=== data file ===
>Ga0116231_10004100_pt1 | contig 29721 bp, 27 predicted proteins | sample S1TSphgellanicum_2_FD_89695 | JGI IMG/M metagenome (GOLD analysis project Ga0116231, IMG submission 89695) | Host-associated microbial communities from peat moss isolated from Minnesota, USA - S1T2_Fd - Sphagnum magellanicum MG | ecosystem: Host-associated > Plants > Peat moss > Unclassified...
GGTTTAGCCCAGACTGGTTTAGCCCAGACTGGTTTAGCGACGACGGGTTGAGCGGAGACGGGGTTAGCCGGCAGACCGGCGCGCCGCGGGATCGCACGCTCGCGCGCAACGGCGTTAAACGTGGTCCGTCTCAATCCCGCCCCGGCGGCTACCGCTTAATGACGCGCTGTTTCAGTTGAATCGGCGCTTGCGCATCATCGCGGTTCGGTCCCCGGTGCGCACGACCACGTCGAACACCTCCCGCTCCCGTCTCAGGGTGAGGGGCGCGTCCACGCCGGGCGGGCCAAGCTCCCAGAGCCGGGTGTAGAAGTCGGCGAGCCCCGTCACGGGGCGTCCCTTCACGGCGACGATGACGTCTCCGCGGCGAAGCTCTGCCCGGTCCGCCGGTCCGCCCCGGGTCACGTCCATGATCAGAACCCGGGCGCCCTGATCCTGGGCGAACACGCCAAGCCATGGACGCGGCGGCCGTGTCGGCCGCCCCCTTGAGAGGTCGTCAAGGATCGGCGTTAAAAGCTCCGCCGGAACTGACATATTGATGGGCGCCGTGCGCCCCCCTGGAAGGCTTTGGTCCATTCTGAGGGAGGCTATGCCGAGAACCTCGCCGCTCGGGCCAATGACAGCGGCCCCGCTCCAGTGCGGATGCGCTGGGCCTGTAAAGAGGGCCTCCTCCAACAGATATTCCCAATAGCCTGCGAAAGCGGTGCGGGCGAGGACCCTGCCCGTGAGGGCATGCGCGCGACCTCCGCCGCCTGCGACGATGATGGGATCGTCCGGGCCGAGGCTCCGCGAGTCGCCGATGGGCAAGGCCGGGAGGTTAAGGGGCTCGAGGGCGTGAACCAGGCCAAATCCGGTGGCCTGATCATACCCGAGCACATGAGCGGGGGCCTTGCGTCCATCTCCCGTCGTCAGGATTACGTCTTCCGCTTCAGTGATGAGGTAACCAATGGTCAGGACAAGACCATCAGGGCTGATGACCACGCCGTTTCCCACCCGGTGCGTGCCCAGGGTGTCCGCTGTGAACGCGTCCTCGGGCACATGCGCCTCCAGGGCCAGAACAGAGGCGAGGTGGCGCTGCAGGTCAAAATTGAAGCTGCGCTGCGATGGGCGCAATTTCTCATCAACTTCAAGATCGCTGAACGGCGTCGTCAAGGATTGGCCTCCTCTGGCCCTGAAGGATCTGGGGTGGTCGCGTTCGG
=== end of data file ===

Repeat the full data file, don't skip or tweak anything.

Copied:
>Ga0116231_10004100_pt1 | contig 29721 bp, 27 predicted proteins | sample S1TSphgellanicum_2_FD_89695 | JGI IMG/M metagenome (GOLD analysis project Ga0116231, IMG submission 89695) | Host-associated microbial communities from peat moss isolated from Minnesota, USA - S1T2_Fd - Sphagnum magellanicum MG | ecosystem: Host-associated > Plants > Peat moss > Unclassified...
GGTTTAGCCCAGACTGGTTTAGCCCAGACTGGTTTAGCGACGACGGGTTGAGCGGAGACGGGGTTAGCCGGCAGACCGGCGCGCCGCGGGATCGCACGCTCGCGCGCAACGGCGTTAAACGTGGTCCGTCTCAATCCCGCCCCGGCGGCTACCGCTTAATGACGCGCTGTTTCAGTTGAATCGGCGCTTGCGCATCATCGCGGTTCGGTCCCCGGTGCGCACGACCACGTCGAACACCTCCCGCTCCCGTCTCAGGGTGAGGGGCGCGTCCACGCCGGGCGGGCCAAGCTCCCAGAGCCGGGTGTAGAAGTCGGCGAGCCCCGTCACGGGGCGTCCCTTCACGGCGACGATGACGTCTCCGCGGCGAAGCTCTGCCCGGTCCGCCGGTCCGCCCCGGGTCACGTCCATGATCAGAACCCGGGCGCCCTGATCCTGGGCGAACACGCCAAGCCATGGACGCGGCGGCCGTGTCGGCCGCCCCCTTGAGAGGTCGTCAAGGATCGGCGTTAAAAGCTCCGCCGGAACTGACATATTGATGGGCGCCGTGCGCCCCCCTGGAAGGCTTTGGTCCATTCTGAGGGAGGCTATGCCGAGAACCTCGCCGCTCGGGCCAATGACAGCGGCCCCGCTCCAGTGCGGATGCGCTGGGCCTGTAAAGAGGGCCTCCTCCAACAGATATTCCCAATAGCCTGCGAAAGCGGTGCGGGCGAGGACCCTGCCCGTGAGGGCATGCGCGCGACCTCCGCCGCCTGCGACGATGATGGGATCGTCCGGGCCGAGGCTCCGCGAGTCGCCGATGGGCAAGGCCGGGAGGTTAAGGGGCTCGAGGGCGTGAACCAGGCCAAATCCGGTGGCCTGATCATACCCGAGCACATGAGCGGGGGCCTTGCGTCCATCTCCCGTCGTCAGGATTACGTCTTCCGCTTCAGTGATGAGGTAACCAATGGTCAGGACAAGACCATCAGGGCTGATGACCACGCCGTTTCCCACCCGGTGCGTGCCCAGGGTGTCCGCTGTGAACGCGTCCTCGGGCACATGCGCCTCCAGGGCCAGAACAGAGGCGAGGTGGCGCTGCAGGTCAAAATTGAAGCTGCGCTGCGATGGGCGCAATTTCTCATCAACTTCAAGATCGCTGAACGGCGTCGTCAAGGATTGGCCTCCTCTGGCCCTGAAGGATCTGGGGTGGTCGCGTTCGG